It looks something like this:


The problem to solve is that the app needs to remember the state of the buttons when switching to a different screen and then coming back.

Continue reading

AppInventor – Sprite Collision

This is the second of my tutorials created as part of my contribution to mentoring teams of school children in an IT challenge here in New Zealand – see earlier article for details of that.

These notes were prepared in answer to a question from a student “How do you make something happen when a sprite collides with a barrier”. The following describes one way you can detect when one sprite hits a barrier.

There are in fact two types of collision detection:

  • Colliding with other sprites
  • Colliding with the edge of the screen (or, more accurately, the edge of the canvas that the sprite moves across).

These notes describe the first case – the second one is really easy.

By the way, “collision detection” is fundamental to pretty much any computer game, and understanding the basics of it is really useful.

Continue reading

AppInventor – Setting the Start Screen

This article is from some notes I made when helping out as a mentor for a schools IT challenge – see recent posts for more details. A common problem the pupils had was that they would create their pages in an arbitrary order driven by their individual learning processes. After developing their app further at some point they would want to reorder these screens so that a specific one would appear as the start screen when the app runs.

It turns out setting this in AppInventor is surprisingly difficult and is certainly not obvious. My solution below may not be the best, and is more of a workaround to what is probably just a current limitation of AppInventor. If future updates make this better, I will update this post.

When you run your app, which screen appears first depends on how the app is run.

In the first case, when you have AppInventor running and you connect to the emulator, the screen that appears is the one that you are currently editing. So if you want to ensure a particular screen appears first when running the emulator, just select it from the screen drop down:


The second circumstance is when you run the app from the phone’s (or emulator’s) home screen. In this case, the app always starts with the first screen in the list.

The tricky thing is if you want to have a different screen than the first one to be the startup screen. I cannot see any easy way to do this. As a workaround the general approach is to copy the current first screen to another screen, then replace the contents of this screen with a copy of the components from your desired start screen. Details of how to do this are:

  1. Create a new screen. Let’s call this ScreenX.
  2. Copy all the controls and blocks from Screen1 to ScreenX.

You then have a couple of choices:

  1. If the second screen in the list is now the one you want to be the first, select Screen1 and choose “Remove Screen”. This will move the desired second screen be the first one.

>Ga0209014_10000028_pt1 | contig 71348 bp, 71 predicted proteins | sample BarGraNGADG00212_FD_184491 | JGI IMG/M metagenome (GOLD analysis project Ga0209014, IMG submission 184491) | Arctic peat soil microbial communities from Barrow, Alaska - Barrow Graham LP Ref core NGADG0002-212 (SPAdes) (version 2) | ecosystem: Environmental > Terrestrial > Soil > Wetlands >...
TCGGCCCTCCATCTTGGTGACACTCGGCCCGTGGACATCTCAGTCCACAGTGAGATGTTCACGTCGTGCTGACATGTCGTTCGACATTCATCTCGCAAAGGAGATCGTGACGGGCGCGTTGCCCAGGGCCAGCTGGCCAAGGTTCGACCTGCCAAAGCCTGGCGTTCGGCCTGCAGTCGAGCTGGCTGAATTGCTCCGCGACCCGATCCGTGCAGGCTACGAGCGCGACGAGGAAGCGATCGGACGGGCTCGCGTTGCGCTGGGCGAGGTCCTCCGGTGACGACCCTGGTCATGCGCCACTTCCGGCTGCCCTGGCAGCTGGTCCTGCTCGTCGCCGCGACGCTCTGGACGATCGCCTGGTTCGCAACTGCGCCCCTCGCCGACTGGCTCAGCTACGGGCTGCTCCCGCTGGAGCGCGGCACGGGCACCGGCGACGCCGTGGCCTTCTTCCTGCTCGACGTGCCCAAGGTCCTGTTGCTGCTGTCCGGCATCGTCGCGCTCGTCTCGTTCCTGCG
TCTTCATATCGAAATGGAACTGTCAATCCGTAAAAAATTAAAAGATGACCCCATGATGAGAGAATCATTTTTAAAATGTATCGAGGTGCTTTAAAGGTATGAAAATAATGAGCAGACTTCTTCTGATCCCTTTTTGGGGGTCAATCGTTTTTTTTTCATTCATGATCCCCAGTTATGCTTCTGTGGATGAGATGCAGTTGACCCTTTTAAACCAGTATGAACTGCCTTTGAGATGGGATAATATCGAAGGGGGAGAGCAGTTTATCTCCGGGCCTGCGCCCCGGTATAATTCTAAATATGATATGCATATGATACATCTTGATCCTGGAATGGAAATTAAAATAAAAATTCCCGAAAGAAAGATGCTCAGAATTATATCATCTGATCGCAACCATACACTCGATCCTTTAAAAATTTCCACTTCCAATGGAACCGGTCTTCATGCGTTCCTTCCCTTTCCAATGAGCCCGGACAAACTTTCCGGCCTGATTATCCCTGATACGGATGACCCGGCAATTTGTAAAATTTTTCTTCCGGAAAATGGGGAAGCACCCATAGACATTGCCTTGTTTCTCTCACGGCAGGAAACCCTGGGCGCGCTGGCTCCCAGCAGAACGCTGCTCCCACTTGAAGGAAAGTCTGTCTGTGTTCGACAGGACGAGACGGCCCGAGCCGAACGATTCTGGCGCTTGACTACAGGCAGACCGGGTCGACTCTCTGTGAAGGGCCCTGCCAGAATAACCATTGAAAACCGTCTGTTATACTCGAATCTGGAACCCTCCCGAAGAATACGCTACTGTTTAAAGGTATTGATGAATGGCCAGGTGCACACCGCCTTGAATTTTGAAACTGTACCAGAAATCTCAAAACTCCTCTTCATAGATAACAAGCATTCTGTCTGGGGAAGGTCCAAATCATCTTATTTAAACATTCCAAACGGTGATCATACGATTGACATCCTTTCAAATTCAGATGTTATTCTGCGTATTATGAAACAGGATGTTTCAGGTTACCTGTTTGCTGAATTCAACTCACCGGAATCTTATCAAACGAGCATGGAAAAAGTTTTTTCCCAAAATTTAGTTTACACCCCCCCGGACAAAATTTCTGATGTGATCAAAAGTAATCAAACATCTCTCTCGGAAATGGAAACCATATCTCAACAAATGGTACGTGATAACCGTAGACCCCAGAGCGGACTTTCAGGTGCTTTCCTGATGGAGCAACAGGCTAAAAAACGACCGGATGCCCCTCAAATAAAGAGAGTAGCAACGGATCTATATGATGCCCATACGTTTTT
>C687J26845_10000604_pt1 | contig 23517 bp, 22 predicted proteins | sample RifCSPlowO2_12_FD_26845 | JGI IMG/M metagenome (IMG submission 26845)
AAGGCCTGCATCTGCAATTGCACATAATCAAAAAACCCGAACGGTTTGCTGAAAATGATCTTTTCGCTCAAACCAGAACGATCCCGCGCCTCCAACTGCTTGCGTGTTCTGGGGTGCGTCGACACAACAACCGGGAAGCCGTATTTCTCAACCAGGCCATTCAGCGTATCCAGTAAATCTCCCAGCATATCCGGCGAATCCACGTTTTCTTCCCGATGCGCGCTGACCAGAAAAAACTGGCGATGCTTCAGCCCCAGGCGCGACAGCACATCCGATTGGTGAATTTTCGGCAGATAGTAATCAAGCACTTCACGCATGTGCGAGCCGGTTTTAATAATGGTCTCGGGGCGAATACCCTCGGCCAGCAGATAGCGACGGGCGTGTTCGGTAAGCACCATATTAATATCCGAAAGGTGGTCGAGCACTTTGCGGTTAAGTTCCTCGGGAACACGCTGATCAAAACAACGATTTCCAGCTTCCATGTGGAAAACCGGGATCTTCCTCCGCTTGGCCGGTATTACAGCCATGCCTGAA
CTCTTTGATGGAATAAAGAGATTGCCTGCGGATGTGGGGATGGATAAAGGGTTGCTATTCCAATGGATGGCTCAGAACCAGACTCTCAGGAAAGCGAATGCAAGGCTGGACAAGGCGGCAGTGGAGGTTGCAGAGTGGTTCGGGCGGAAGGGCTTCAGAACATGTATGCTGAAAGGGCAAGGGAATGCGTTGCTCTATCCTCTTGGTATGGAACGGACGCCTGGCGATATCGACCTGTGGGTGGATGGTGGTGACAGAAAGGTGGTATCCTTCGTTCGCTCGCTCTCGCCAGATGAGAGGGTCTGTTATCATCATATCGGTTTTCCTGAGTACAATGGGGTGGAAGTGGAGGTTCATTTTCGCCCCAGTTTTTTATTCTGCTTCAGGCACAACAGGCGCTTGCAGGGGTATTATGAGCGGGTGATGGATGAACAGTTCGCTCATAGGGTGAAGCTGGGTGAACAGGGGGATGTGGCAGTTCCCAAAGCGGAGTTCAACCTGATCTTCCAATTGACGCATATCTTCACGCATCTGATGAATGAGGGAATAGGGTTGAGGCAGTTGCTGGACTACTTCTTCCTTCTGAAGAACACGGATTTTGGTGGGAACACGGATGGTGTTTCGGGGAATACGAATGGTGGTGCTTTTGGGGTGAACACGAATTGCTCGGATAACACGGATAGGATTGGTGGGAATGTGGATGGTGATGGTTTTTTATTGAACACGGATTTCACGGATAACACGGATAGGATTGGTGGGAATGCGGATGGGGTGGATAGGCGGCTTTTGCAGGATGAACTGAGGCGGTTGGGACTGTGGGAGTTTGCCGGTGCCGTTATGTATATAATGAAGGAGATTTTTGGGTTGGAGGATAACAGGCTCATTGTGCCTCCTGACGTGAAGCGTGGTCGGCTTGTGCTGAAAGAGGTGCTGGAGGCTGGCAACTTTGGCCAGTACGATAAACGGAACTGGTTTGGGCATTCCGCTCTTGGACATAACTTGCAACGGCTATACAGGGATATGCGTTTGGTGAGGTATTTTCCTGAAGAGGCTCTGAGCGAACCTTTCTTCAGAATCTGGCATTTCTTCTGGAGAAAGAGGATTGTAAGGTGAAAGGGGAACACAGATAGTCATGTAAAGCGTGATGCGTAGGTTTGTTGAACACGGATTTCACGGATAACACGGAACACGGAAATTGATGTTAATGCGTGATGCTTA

2. If the screen you want to be the first screen (let’s call this ScreenY) is further down the list, then you will have to
    1. Delete all the controls and blocks from Screen1.
    2. Copy everything out of ScreenY into the now empty Screen1.
    3. Remove ScreenY.

Copying between screens is unfortunately a manual process. It might be easier if you have two computers side by side with the same project loaded into AppInventor, and refer to the original while making changes. This may work better if you make a safe copy of the original project and use this for reference.

You can use the Backpack to make copying a block from one screen to another easier. To do this, grab a code block and drag and drop it onto the backpack icon: aistartscreen2

You can then switch to your destination screen, and when you click on the backpack again a copy of the block will be displayed, and you can move it out of the backpack.

I will keep looking for a better solution. It could be for demonstration purposes you can ignore the start screen issue by running the demo from AppInventor using the emulator, and just ensuring you have your preferred screen selected as described above.

Finally, as a general bit of advice, I would suggest using meaningful names for a screen when you first create it. E.g. “StartupScreen”, “LoginScreen”, “QuizScreen1” etc. This will help you when editing different screens as you won’t need to remember that “Screen2” is for one thing. “Screen5” for another etc. It may also help you if you ever need to merge two projects together as there is less likelyhood of a name clash which will prevent the merge. Merging projects will be a topic for a later note.

Using MIT AppInventor in Schools IT

As described in my previous post here, I have been involved in a schools mentoring programme to help expose kids to software development. The New Zealand Techhub Schools IT Challenge started last year in Wellington, and this year has rolled out on a larger scale across the major population centres of the country. The 2015 winners went on to create a shipping mobile phone app with the help of my employer, Datacom. I was fortunate enough to lead that development team, where we took the core ideas of the winning team, and with their help created a brand new application in just a few weeks. Go here if you want to see earlier articles for links to both the iPhone and Android versions.

Now before you start to get the idea that a big corporate was exploiting the ideas of school children, I should mention that:

  1. the apps are free;
  2. IP remains with the school;
  3. this was an investment by the company in people and resources worth tens of thousands of dollars.

The team got a lot out of it personally, and genuinely got a buzz out of teaching the three girls about software product development and programming. It was satisfying for everybody to take some raw ideas and turn them into shipping code.

A word about the winners. From St Mary’s College for girls in Wellington, for the competition they had to start from nothing, come up with some ideas, and implement what they could using MIT’s AppInventor – more on that later. Other schools in the competition had boys teams, and the stereotypical expectation might be that the boys would win given the much higher proportion of males in the IT workforce. So it was very pleasing to see the girls not only being right up there with the boys teams, but grabbing the prize too.